Team Trust is Like a Three Legged Stool

TRUST STOOL 3 LEGSIn virtually every aspect of your life, you can find examples of the importance of teamwork.

But teamwork is built on team trust, and that trust is supported and established like the seat of a three legged stool – by three important supporting elements.

The absence or weakness of any of the legs on a stool would cause the stool to fall – or at the least provide a much less comfortable and solid foundation for the seat. 

And whether you acknowledge it or not, most every interaction you have is impacting how much your clients or coworkers will trust YOU.

As an independent salesman, you are either successful in becoming a team with your prospect and assisting him with a solution to his problem, or you become an example of the failed teamwork that suffers from selfishness, incompetence, or poor communication.

As a manager, principal, or coach, you are responsible for developing productive teamwork amongst those in your department – and your experience of getting success or getting conflicts or excuses is often the result of good or poor trust amongst your people.

Building trust into your relationships, whether in a one on one setting or amongst a group, is always first and foremost based upon your words and behaviors.

And for managers, salesmen, coaches, or anyone else who desires to enjoy the benefits of successful teamwork, there are three elements to building the trust that you desire.

You may hear some people suggest that trust requires months or years to establish – and while time may help to cement or solidify your standing in the relationship, trust does not take months or even weeks to build.

Building individual or team trust requires the demonstration of three important things:

1. Competence in Job

Obviously, to be trusted as a mechanic, you must be able to fix cars. If you are a basketball player, you must be able to perform the skill you were recruited for. Trust begins by recognizing or demonstrating that you are good at what you are being asked to do.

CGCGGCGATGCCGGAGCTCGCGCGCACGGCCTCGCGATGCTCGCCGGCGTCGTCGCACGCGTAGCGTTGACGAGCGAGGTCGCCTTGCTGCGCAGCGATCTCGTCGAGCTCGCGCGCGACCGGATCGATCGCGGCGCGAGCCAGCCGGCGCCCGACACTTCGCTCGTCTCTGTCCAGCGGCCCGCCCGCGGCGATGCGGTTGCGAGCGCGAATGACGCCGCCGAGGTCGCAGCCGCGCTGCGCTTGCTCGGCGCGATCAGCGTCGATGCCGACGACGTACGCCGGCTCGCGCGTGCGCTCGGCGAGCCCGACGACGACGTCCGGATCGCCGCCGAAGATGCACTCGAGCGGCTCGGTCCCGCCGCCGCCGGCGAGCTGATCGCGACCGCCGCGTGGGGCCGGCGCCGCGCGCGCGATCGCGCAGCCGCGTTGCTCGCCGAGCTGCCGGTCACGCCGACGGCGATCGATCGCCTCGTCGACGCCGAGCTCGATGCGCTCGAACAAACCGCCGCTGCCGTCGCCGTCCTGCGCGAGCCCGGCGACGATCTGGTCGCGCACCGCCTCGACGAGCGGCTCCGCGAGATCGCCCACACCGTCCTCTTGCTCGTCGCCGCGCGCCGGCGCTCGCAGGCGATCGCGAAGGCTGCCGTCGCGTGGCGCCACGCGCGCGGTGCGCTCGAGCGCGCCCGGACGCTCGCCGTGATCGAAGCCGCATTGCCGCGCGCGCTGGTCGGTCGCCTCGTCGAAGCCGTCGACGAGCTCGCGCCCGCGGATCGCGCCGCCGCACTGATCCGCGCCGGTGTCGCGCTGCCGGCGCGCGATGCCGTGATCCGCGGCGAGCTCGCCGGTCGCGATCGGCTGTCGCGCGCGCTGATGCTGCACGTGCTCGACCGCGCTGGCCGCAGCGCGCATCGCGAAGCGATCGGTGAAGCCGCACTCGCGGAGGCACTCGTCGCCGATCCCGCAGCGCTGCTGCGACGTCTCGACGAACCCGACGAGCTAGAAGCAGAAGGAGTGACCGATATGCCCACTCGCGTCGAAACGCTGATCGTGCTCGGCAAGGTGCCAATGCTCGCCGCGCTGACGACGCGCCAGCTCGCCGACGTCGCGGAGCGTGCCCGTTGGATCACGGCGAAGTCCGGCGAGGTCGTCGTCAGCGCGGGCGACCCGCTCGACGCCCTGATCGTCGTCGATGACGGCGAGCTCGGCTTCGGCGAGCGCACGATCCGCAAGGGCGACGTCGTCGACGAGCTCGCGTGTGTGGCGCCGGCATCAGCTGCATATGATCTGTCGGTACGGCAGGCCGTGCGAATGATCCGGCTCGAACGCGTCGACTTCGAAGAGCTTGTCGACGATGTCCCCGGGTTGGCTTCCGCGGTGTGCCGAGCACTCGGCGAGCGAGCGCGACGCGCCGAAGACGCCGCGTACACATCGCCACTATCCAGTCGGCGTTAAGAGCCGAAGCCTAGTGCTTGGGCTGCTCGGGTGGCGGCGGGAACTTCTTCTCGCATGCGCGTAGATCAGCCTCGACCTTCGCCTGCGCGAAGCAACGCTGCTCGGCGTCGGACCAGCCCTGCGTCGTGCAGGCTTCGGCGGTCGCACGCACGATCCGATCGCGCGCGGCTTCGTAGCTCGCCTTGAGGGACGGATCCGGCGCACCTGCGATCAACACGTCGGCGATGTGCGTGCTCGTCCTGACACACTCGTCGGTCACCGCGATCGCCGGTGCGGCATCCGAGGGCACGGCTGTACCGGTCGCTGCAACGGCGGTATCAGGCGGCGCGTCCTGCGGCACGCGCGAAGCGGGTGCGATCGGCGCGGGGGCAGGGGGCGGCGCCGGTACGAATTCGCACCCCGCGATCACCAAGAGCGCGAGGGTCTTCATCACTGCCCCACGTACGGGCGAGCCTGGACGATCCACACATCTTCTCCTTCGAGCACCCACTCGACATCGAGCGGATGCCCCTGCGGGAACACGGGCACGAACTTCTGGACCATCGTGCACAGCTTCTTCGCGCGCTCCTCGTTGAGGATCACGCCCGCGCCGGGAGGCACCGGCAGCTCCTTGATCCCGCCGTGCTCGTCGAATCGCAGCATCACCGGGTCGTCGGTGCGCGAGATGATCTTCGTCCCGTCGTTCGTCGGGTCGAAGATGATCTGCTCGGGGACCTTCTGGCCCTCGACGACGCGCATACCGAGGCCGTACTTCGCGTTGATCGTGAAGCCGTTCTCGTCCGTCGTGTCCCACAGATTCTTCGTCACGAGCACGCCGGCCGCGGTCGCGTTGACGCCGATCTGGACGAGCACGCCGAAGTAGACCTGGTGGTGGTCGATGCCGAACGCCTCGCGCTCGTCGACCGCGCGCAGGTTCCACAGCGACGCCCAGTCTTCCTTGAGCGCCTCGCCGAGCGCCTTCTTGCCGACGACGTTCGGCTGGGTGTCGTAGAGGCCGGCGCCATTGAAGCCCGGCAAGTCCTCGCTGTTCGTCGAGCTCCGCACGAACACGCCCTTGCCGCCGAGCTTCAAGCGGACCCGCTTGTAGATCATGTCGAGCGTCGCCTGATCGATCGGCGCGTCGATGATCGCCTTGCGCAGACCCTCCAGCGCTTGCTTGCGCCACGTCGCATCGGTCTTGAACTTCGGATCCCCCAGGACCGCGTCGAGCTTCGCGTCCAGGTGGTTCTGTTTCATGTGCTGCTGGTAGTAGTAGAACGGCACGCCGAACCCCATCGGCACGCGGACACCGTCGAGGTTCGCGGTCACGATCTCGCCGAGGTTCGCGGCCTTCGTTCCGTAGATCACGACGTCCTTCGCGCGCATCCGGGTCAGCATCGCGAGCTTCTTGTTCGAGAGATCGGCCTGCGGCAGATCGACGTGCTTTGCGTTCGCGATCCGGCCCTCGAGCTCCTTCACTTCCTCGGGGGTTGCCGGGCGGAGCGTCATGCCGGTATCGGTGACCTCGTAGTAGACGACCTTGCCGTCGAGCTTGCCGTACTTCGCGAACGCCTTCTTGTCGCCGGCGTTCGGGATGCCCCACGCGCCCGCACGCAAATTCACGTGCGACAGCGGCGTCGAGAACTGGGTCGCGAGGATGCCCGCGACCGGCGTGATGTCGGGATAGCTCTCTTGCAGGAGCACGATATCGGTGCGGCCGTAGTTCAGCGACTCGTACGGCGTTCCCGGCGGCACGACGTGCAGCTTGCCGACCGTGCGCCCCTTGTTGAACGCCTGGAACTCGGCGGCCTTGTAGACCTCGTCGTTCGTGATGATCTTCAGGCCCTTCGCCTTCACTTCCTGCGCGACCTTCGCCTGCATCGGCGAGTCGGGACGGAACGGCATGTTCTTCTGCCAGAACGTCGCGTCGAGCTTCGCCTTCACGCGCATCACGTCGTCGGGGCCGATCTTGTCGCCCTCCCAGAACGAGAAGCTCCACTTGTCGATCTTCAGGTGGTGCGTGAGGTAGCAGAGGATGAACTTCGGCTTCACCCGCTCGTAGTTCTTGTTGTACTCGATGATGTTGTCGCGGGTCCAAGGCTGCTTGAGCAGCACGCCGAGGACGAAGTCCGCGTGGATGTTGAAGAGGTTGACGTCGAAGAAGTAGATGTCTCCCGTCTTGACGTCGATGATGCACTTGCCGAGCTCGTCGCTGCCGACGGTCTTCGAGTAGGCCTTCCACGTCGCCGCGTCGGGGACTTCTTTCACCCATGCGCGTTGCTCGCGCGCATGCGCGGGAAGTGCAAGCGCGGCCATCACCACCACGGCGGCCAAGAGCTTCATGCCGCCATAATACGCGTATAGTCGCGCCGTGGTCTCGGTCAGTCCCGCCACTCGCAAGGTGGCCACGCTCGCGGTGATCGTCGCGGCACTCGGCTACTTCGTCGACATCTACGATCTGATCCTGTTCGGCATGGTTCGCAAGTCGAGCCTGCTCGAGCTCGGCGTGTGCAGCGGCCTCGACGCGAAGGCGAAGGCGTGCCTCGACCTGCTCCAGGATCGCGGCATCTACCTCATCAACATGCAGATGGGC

2. Concern for Others 

The second leg of the stool is your concern for other’s well-being. If you are talented, but only interested in your own success or advancement, that selfishness or lack of thinking about what is best for your teammates will sabotage the trust you desire to establish. Are you in it just to benefit yourself, or do you truly have other people’s interests in mind?

3. Kept Commitments

The third and last leg required for building team or individual trust is your ability to keep the promises you make. Some promises can be made and kept in a matter of minutes, while others may take years to fulfill. But creating trust demands that you do what you say you will do without excuse – and that will create an incremental confidence in you from the person or people who you keep commitments for.

Once your prospect or partner, or teammates, or employees or group sees each part of this three legged stool, they will happily rest easy and give you their trust.

Trust is something, once earned, to be valued highly. If it is ever lost it may be difficult to rebuild… once the vase is shattered, no amount of glue will make it exactly as it was.

Curious to know if YOU Should be Trusted?



A stool whose leg gets broken will seldom provide as strong or comfortable a seat.

For different team personality types, this may be communicated or shown in different ways.

But if you demonstrate to the people you care about that you are competent, that you are concerned about their success, and you are someone who keeps his commitments, you will soon establish the trust you desire to build.

Take a look at Sean’s Team TRUST QUIZ to evaluate how others perceive you…

And, if you are interested in a business team building event or custom workshop to build team trust, morale, or communication skills, contact Sean to discuss how an event can improve your organization!